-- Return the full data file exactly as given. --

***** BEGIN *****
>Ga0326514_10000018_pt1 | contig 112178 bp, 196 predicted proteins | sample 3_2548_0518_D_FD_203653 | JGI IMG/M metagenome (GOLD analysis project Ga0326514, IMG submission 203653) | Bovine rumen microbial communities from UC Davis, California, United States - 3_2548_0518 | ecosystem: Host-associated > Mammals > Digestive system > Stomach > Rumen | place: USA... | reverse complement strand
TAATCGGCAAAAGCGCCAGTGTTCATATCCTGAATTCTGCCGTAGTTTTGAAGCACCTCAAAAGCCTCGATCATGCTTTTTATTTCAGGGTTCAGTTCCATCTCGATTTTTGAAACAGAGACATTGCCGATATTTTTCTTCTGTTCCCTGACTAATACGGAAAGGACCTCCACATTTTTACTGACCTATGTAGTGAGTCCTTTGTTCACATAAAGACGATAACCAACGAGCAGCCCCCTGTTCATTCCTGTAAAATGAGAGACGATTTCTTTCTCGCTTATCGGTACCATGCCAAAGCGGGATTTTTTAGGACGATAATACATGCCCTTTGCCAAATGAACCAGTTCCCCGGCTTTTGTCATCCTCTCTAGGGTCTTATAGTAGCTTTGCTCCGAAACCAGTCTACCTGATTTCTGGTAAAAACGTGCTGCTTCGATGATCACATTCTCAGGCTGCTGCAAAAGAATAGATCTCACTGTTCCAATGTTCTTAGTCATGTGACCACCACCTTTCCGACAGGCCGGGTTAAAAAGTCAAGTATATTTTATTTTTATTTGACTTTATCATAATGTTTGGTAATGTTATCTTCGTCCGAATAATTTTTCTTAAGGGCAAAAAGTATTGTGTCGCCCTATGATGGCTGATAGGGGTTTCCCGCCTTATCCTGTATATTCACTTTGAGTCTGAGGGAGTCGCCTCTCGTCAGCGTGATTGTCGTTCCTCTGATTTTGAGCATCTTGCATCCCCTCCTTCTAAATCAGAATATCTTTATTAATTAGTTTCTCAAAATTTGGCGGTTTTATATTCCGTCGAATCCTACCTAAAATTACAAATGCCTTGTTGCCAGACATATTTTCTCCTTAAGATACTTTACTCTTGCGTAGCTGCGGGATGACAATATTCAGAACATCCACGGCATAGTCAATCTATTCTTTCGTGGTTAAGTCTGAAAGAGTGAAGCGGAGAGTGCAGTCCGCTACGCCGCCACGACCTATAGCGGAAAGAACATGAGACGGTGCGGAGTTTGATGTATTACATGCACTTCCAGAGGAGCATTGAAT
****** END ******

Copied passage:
>Ga0326514_10000018_pt1 | contig 112178 bp, 196 predicted proteins | sample 3_2548_0518_D_FD_203653 | JGI IMG/M metagenome (GOLD analysis project Ga0326514, IMG submission 203653) | Bovine rumen microbial communities from UC Davis, California, United States - 3_2548_0518 | ecosystem: Host-associated > Mammals > Digestive system > Stomach > Rumen | place: USA... | reverse complement strand
TAATCGGCAAAAGCGCCAGTGTTCATATCCTGAATTCTGCCGTAGTTTTGAAGCACCTCAAAAGCCTCGATCATGCTTTTTATTTCAGGGTTCAGTTCCATCTCGATTTTTGAAACAGAGACATTGCCGATATTTTTCTTCTGTTCCCTGACTAATACGGAAAGGACCTCCACATTTTTACTGACCTATGTAGTGAGTCCTTTGTTCACATAAAGACGATAACCAACGAGCAGCCCCCTGTTCATTCCTGTAAAATGAGAGACGATTTCTTTCTCGCTTATCGGTACCATGCCAAAGCGGGATTTTTTAGGACGATAATACATGCCCTTTGCCAAATGAACCAGTTCCCCGGCTTTTGTCATCCTCTCTAGGGTCTTATAGTAGCTTTGCTCCGAAACCAGTCTACCTGATTTCTGGTAAAAACGTGCTGCTTCGATGATCACATTCTCAGGCTGCTGCAAAAGAATAGATCTCACTGTTCCAATGTTCTTAGTCATGTGACCACCACCTTTCCGACAGGCCGGGTTAAAAAGTCAAGTATATTTTATTTTTATTTGACTTTATCATAATGTTTGGTAATGTTATCTTCGTCCGAATAATTTTTCTTAAGGGCAAAAAGTATTGTGTCGCCCTATGATGGCTGATAGGGGTTTCCCGCCTTATCCTGTATATTCACTTTGAGTCTGAGGGAGTCGCCTCTCGTCAGCGTGATTGTCGTTCCTCTGATTTTGAGCATCTTGCATCCCCTCCTTCTAAATCAGAATATCTTTATTAATTAGTTTCTCAAAATTTGGCGGTTTTATATTCCGTCGAATCCTACCTAAAATTACAAATGCCTTGTTGCCAGACATATTTTCTCCTTAAGATACTTTACTCTTGCGTAGCTGCGGGATGACAATATTCAGAACATCCACGGCATAGTCAATCTATTCTTTCGTGGTTAAGTCTGAAAGAGTGAAGCGGAGAGTGCAGTCCGCTACGCCGCCACGACCTATAGCGGAAAGAACATGAGACGGTGCGGAGTTTGATGTATTACATGCACTTCCAGAGGAGCATTGAAT